The Respondent did not reply to the Complainant’s
5. Parties Contentions
The Complainant contends that each of the three elements specified in paragraph 4(a) of the Policy are applicable to this dispute.
In relation to element (i), the Complainant contends that HONDA is its trademark. The addition of the word “worldwide” will not make it different and avoid similarity. The word “worldwide” is only descriptive and does not contain any distinctive character. The Complainant’s consumers, who are well aware of its trademark HONDA, will immediately presume that the domain name <honda-worldwide.org> belongs to the Complainant. Therefore, the said domain name is confusingly similar to the trademark of the Complainant.
In relation to element (ii), the Complainant contends that the Respondent (as an individual, business, or other organization) has not been commonly known by the name “Honda.” Further, the Respondent is not making a legitimate or fair use of the said domain name for offering goods and services. The Respondent registered the domain name for the sole purpose of creating confusion and misleading the general public and the customers of the Complainant. Thus, it is contended that the Respondent has no rights or legitimate interests in the domain name.
Regarding element (iii), the Complainant contends that the Respondent’s main purpose in registering the domain name < honda-worldwide.org > was to earn profit and to mislead the general public and the customers of the Complainant. The Complainant has stated that the use of a domain name that appropriates a well-known trademark to promote competing or infringing products cannot be considered a “bona fide offering of goods and services.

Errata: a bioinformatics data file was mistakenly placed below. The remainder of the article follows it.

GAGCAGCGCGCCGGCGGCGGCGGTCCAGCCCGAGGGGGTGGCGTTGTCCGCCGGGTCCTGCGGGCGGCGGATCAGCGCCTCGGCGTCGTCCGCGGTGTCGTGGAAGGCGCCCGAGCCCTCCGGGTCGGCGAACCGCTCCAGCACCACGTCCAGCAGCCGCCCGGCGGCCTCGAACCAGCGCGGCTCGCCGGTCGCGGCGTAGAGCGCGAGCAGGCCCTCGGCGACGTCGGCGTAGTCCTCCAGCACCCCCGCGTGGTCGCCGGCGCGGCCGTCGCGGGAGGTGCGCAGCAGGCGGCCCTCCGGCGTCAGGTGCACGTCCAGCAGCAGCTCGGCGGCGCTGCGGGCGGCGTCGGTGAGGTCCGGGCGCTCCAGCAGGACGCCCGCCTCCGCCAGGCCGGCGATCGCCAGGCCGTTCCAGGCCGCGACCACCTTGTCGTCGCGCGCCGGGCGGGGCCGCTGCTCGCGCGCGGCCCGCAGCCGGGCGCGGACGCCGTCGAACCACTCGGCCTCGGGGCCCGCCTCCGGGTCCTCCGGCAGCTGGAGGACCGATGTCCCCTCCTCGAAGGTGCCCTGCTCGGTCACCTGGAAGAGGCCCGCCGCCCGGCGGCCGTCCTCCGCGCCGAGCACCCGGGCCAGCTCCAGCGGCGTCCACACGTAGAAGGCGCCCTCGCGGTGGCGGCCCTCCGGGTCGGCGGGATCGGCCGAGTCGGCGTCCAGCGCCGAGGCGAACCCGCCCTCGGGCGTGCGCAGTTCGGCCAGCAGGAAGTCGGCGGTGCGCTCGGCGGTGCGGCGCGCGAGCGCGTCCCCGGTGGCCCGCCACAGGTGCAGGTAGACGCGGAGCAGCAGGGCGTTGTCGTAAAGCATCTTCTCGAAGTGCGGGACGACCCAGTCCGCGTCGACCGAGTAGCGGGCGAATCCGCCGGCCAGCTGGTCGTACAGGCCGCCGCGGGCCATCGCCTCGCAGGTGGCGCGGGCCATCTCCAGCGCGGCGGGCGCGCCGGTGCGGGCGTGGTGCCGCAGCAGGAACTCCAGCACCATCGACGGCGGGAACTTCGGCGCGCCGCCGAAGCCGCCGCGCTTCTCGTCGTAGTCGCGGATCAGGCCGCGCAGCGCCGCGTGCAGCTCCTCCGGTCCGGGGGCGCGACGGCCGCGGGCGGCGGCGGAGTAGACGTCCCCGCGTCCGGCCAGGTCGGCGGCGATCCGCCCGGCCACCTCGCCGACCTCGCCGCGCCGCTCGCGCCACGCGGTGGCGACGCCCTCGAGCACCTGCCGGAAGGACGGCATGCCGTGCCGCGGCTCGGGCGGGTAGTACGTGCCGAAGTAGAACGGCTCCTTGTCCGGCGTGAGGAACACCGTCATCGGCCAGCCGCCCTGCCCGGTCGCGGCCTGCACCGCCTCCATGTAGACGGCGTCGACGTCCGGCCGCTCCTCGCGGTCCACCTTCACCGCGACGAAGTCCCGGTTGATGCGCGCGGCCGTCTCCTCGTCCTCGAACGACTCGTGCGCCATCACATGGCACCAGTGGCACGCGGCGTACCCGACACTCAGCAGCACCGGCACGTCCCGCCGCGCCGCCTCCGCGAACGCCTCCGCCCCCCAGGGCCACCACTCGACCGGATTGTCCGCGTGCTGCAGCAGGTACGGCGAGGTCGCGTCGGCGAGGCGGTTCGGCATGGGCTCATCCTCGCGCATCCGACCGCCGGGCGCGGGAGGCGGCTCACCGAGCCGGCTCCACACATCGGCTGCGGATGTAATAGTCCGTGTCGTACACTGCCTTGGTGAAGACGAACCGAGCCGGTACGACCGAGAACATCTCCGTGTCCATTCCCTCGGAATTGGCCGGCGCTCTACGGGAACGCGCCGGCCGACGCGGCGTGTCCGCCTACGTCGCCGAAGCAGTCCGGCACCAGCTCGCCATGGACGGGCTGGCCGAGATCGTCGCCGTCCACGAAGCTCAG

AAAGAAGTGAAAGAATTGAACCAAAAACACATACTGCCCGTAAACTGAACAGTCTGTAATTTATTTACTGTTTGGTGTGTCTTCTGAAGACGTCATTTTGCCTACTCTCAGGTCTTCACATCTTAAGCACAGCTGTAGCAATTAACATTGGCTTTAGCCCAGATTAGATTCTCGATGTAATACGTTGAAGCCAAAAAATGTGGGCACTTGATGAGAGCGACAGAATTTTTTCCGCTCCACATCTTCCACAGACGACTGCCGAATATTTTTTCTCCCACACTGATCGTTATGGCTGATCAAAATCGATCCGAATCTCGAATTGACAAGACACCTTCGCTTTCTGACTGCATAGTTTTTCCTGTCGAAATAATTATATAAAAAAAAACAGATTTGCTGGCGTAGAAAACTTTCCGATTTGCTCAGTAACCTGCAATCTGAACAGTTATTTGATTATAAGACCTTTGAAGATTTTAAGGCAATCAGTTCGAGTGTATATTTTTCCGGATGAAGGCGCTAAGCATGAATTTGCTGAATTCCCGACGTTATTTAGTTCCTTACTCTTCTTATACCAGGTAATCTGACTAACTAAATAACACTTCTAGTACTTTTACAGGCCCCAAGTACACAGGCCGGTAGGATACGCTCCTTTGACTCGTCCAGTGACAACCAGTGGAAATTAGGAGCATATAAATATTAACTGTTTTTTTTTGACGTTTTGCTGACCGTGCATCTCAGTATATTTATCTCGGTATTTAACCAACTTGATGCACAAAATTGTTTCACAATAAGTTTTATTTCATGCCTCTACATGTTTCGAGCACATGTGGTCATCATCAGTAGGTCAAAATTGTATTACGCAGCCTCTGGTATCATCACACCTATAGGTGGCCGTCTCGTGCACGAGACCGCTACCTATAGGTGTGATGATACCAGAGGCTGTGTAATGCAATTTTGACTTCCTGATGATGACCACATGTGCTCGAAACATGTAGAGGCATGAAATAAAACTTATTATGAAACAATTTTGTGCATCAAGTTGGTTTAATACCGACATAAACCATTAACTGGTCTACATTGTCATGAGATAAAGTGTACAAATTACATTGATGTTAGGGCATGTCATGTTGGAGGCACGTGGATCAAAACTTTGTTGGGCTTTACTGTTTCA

The Respondent did not reply to the Complainant’s
6. Discussion and Findings
Paragraph 15(a) of the Rules instructs this Panel as to the principles the Panel is to use in rendering its decision. It says that, “A panelist shall decide a complaint on the basis of the statements and documents submitted in accordance with the Policy, these Rules and any rules and principles of law that it deems applicable”.
According to paragraph 4(a) of the Policy, the Complainant must prove that:
(i) The domain name is identical or confusingly similar to a trademark or service mark in which the Complainant has rights; and
(ii) The Respondent has no rights or legitimate interests in respect of the domain name; and
(iii) The domain name has been registered and is being used in bad faith.
A. Identical or Confusingly Similar
The present dispute pertains to the domain name <honda-worldwide.org>. The name of the Complainant is Honda Giken Kogyo Kabushiki Kaisha. The Complainant is the owner of 30 trademark registrations in Germany, all including the word “HONDA”. Some of these are HONDA, HONDA AMIGO, HONDA CIVIC, HONDA EURO SERVICE, HONDA LEAD, HONDA SCOOPY, HRC HONDA RACING CORPORATION, DAX HONDA, DUAL CBS HONDA DUAL COMBINED BRAKE SYSTEM, HONDA INTELLIGENT CARD SYSTEM, DAX HONDA, etc.